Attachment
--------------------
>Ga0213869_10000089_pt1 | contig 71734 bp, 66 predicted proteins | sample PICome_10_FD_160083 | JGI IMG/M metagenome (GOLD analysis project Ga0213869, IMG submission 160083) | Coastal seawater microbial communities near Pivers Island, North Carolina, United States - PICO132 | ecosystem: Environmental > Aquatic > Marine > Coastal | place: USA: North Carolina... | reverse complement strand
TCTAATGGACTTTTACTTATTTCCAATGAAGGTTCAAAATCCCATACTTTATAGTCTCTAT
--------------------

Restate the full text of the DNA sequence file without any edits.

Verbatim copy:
>Ga0213869_10000089_pt1 | contig 71734 bp, 66 predicted proteins | sample PICome_10_FD_160083 | JGI IMG/M metagenome (GOLD analysis project Ga0213869, IMG submission 160083) | Coastal seawater microbial communities near Pivers Island, North Carolina, United States - PICO132 | ecosystem: Environmental > Aquatic > Marine > Coastal | place: USA: North Carolina... | reverse complement strand
TCTAATGGACTTTTACTTATTTCCAATGAAGGTTCAAAATCCCATACTTTATAGTCTCTAT